Maui Goat Yoga puts a new twist on an age-old practice
At first glance, it might look like any other outdoor yoga class. There are colorful mats arranged in rows on the grass. Soothing music plays in the background. And a lithe-limbed instructor calls out poses in Sanskrit and English.
But there’s one notable difference. As the students maneuver through positions, nearly a dozen Nigerian dwarf goats playfully weave around their outstretched arms and legs — and occasionally scamper up their arched backs. Whether a student or spectator, it’s almost impossible to keep a straight face, which is sort of the point.
“We specialize in smiles and giggles,” said Wendy Terino Hatchie, owner of Maui Goat Yoga in Kula.
Yes, goat yoga is a thing. It began on an Oregon farm in 2016 and has steadily gained popularity, with classes cropping up nationwide. Even so, Hatchie still sees her share of raised eyebrows when she mentions goat yoga to the uninitiated. But she understands their skepticism.
“If you’d told me five years ago that I’d be doing this, I would have said ‘no way,’ “ she said with a laugh.
Hatchie and her husband, Andrew, moved from Los Angeles to Maui in 2014. The couple purchased their nearly 3-acre Kula farm with plans to grow lettuce, but after contending with layers of rocky soil, opted instead to try their hand at livestock. They started off with a gaggle of chickens and five baby goats they bought from local breeder Valerie Kulesa. Just as the Hatchies began to settle into the rhythm of farm life, a family friend sent them a link to a YouTube video showing people practicing yoga with miniature goats.
Hatchie says she was instantly captivated by the then-novel concept of goat yoga. And that’s when a plan began to take shape.
“I said, ‘let’s do it here,’ “ she said.
With the help and support of Kulesa and their neighbors, John Keanaaina and Carlton and Jade Long, the Hatchies debuted Maui Goat Yoga on Sept. 25, 2017, with one instructor, two students and five goats. Two years later, it has grown by leaps and bounds — literally and figuratively — with two instructors, 16 goats and multilevel Vinyasa yoga classes that tend to fill up quickly.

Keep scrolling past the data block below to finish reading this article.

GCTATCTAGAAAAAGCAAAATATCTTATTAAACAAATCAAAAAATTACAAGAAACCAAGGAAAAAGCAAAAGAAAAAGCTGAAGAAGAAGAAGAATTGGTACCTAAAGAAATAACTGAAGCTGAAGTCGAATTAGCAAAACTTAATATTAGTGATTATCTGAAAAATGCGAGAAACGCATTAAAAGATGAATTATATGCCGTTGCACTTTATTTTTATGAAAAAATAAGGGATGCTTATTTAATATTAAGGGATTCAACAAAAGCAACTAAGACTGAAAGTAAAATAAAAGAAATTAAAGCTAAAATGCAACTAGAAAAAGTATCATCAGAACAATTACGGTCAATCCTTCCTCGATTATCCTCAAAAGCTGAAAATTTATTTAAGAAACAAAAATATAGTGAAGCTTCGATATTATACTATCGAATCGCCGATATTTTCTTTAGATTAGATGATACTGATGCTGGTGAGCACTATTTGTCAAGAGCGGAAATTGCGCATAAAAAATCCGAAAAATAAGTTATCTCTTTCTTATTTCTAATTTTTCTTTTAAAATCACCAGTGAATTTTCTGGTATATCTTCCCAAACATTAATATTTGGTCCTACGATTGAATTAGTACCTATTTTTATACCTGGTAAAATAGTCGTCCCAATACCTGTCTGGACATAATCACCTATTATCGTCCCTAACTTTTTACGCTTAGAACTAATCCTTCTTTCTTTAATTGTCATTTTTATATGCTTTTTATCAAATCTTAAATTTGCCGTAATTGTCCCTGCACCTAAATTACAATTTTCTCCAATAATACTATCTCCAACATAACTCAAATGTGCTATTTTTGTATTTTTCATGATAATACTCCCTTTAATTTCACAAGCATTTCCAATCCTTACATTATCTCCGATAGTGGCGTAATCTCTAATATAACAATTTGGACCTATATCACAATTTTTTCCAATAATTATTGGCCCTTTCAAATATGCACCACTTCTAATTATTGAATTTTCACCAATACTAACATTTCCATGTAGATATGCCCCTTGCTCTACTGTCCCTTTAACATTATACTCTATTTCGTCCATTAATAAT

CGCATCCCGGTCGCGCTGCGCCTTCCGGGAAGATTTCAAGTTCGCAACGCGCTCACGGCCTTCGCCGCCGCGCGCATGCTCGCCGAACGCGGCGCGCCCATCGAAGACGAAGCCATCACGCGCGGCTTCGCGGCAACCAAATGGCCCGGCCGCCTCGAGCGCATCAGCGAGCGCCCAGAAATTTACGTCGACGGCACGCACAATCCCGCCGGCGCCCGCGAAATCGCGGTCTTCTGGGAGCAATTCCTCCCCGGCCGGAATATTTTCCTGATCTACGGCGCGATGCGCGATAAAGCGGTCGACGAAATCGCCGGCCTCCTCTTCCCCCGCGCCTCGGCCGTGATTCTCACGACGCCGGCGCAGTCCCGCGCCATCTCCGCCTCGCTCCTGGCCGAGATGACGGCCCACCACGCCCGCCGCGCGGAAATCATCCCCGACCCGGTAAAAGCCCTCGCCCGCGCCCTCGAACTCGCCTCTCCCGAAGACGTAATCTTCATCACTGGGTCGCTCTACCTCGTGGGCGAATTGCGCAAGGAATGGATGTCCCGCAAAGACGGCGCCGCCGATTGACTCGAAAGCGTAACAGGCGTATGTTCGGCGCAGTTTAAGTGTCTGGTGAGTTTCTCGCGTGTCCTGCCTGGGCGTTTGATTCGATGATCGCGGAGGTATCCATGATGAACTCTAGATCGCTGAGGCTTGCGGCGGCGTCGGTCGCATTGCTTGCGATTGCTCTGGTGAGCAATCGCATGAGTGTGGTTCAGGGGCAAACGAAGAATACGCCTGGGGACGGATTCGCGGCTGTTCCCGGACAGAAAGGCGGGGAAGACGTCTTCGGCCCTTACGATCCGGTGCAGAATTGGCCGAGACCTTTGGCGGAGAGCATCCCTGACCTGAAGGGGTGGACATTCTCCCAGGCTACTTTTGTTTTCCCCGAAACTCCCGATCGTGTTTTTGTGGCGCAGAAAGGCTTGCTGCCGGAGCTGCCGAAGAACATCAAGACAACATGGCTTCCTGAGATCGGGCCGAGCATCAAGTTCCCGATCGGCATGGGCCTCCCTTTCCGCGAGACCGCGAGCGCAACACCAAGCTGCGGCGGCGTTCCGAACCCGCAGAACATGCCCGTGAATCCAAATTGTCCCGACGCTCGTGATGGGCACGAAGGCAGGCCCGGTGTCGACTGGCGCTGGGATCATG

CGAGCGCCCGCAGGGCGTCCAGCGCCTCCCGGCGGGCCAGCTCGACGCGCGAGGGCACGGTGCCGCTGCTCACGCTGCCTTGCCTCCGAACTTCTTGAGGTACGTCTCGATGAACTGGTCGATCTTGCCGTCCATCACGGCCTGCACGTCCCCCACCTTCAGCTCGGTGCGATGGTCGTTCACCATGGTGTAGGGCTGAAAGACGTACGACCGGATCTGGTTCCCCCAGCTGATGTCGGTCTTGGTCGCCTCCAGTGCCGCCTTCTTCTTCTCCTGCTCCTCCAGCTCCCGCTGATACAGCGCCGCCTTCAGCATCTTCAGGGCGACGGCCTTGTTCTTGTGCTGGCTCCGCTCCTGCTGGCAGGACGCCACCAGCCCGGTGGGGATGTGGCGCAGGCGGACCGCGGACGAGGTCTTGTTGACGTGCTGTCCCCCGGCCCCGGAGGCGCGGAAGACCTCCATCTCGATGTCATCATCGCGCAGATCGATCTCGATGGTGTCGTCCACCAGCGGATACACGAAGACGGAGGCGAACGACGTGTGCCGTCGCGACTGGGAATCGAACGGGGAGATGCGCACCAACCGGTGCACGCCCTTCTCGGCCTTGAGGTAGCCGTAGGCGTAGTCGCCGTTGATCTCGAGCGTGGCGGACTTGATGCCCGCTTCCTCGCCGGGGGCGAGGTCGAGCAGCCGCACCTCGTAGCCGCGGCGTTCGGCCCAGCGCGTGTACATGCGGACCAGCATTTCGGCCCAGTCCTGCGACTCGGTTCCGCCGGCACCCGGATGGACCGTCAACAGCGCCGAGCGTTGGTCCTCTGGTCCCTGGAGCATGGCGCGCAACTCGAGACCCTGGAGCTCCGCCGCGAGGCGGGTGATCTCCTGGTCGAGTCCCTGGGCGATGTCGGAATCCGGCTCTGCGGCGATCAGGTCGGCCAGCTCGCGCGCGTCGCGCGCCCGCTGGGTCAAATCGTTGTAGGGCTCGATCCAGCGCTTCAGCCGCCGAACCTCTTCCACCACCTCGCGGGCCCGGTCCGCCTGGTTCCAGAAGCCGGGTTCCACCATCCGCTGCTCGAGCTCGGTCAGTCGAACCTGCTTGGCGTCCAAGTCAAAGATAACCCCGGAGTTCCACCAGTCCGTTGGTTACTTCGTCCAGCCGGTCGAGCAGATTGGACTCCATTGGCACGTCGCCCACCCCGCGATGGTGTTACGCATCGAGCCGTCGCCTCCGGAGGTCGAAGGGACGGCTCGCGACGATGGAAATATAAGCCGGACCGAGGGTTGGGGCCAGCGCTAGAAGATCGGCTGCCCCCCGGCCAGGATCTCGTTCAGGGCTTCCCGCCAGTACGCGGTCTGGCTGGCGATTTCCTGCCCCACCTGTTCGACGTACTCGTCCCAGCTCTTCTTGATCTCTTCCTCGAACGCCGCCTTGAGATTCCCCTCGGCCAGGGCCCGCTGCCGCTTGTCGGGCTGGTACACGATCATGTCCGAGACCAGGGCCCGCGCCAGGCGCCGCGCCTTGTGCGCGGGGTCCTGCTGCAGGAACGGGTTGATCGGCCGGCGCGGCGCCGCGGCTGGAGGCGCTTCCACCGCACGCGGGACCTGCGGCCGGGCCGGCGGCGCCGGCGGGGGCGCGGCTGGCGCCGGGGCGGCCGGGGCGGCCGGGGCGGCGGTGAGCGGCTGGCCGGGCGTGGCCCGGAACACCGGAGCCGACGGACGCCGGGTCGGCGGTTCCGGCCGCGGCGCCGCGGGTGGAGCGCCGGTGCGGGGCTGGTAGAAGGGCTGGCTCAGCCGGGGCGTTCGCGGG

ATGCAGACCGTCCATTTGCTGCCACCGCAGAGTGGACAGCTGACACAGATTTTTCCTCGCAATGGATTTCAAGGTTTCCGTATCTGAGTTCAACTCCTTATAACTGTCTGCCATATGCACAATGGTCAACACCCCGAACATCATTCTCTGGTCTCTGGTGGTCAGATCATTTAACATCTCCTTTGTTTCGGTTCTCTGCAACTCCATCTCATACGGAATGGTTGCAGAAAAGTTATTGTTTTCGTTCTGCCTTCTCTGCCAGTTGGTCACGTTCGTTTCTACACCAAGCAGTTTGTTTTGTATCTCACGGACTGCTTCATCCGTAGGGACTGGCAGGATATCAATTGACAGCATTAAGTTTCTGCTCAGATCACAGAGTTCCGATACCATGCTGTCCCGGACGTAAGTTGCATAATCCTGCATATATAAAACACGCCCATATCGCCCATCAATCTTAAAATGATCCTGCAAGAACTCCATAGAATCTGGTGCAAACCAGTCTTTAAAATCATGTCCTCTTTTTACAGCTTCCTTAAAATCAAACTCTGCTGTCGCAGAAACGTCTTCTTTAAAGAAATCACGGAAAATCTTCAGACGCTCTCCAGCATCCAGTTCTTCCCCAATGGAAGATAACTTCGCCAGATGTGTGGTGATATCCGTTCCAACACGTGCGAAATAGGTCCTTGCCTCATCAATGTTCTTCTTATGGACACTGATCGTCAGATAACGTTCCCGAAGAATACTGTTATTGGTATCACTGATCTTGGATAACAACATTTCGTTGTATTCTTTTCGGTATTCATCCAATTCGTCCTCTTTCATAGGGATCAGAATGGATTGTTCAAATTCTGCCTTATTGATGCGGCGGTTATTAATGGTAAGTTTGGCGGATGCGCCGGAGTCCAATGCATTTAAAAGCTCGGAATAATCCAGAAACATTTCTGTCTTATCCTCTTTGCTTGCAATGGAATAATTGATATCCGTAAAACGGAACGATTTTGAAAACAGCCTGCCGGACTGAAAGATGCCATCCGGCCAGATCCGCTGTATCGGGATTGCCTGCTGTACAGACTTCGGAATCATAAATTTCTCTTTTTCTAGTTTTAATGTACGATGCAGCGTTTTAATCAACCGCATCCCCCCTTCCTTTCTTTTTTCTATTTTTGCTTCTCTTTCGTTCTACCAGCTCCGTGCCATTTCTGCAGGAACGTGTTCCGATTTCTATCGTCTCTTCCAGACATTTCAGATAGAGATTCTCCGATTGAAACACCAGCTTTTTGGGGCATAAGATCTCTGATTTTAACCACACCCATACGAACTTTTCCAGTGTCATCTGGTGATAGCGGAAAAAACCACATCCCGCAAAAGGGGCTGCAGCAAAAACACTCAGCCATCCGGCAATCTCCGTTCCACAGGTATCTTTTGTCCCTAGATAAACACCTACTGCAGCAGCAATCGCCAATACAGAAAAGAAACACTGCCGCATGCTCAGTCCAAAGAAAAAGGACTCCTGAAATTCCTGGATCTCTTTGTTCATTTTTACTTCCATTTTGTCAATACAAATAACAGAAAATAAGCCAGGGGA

Yoga instructor Davida Moore has been with Maui Goat Yoga since day one. She says she answered the Hatchies’ help wanted ad not realizing she’d have a few four-legged co-workers. But after meeting the Hatchies (and the goats) and doing some research, Moore wanted to give it a try. Today, she says teaching sun salutation sequences and downward-facing dog poses in the company of goats has become second nature.
For many of her students, especially the beginners, it’s all about the goats — yoga takes a backseat — but after a class, they often tell Moore: “Wow, that was a lot of fun . . . and I really like yoga.”
Yoga has plenty of physiological and psychological perks. Among other things, it can strengthen muscle, increase flexibility, improve sleep quality, lower blood pressure and reduce stress and anxiety. But what happens when you add goats to the equation?
Apart from inciting joy — and fits of laughter — goat yoga provides an opportunity to reconnect with nature. And there’s something undeniably appealing about goats. For one thing, they are full of personality and have an overall gentle demeanor. They might nibble on the edge of a yoga mat or your shirt sleeve, but they don’t bite (fun fact: goats have no upper teeth), and they are clean and virtually odorless.
And how does it feel to have a 20-pound baby goat perched on your back? Surprisingly good. “It’s a really nice massage,” Hatchie laughed.
Maui Goat Yoga is the first of its kind in Hawaii, and Hatchie predicts this fitness trend is here to stay.
“It’s not just a fad,” she said. “I think it will be around for a long time.”
Maui Goat Yoga offers classes to students of all experience levels at 9:30 a.m. Tuesdays through Saturdays, as well as seasonal sunset classes. If you’re not into yoga, you can attend a class and just hang out with the goats. Reservations are required at www.mauigoatyoga.com/classes
Classes are $37 per person; kamaaina rate (bring a Hawaii driver’s license for proof of residency) is $29.60 per person. Seasonal sunset yoga classes are $49 per person; kamaaina rate is $39.20.
Hatchie suggests students wear farm animal-friendly workout clothes (remember, goats like to chew on things — and they poop, too) and bring sunscreen, a bottle of water and a camera to take some Instagram-worthy shots. Students can bring their own yoga mat or rent one for $5.
To learn more, visit www.mauigoatyoga.com, email firstname.lastname@example.org or call 379-3335.